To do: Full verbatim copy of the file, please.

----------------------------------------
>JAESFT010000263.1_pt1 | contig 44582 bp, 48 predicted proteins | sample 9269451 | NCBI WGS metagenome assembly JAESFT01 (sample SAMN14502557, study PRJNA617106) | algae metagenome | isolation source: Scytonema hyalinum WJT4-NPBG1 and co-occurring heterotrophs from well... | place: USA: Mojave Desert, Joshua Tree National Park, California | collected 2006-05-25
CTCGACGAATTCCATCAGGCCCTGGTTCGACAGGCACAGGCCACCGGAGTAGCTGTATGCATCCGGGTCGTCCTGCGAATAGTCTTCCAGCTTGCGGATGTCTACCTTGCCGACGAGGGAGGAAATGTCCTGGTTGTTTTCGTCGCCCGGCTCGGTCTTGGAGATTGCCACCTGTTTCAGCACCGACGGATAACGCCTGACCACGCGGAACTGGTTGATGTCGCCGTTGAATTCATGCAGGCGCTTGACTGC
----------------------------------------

>JAESFT010000263.1_pt1 | contig 44582 bp, 48 predicted proteins | sample 9269451 | NCBI WGS metagenome assembly JAESFT01 (sample SAMN14502557, study PRJNA617106) | algae metagenome | isolation source: Scytonema hyalinum WJT4-NPBG1 and co-occurring heterotrophs from well... | place: USA: Mojave Desert, Joshua Tree National Park, California | collected 2006-05-25
CTCGACGAATTCCATCAGGCCCTGGTTCGACAGGCACAGGCCACCGGAGTAGCTGTATGCATCCGGGTCGTCCTGCGAATAGTCTTCCAGCTTGCGGATGTCTACCTTGCCGACGAGGGAGGAAATGTCCTGGTTGTTTTCGTCGCCCGGCTCGGTCTTGGAGATTGCCACCTGTTTCAGCACCGACGGATAACGCCTGACCACGCGGAACTGGTTGATGTCGCCGTTGAATTCATGCAGGCGCTTGACTGC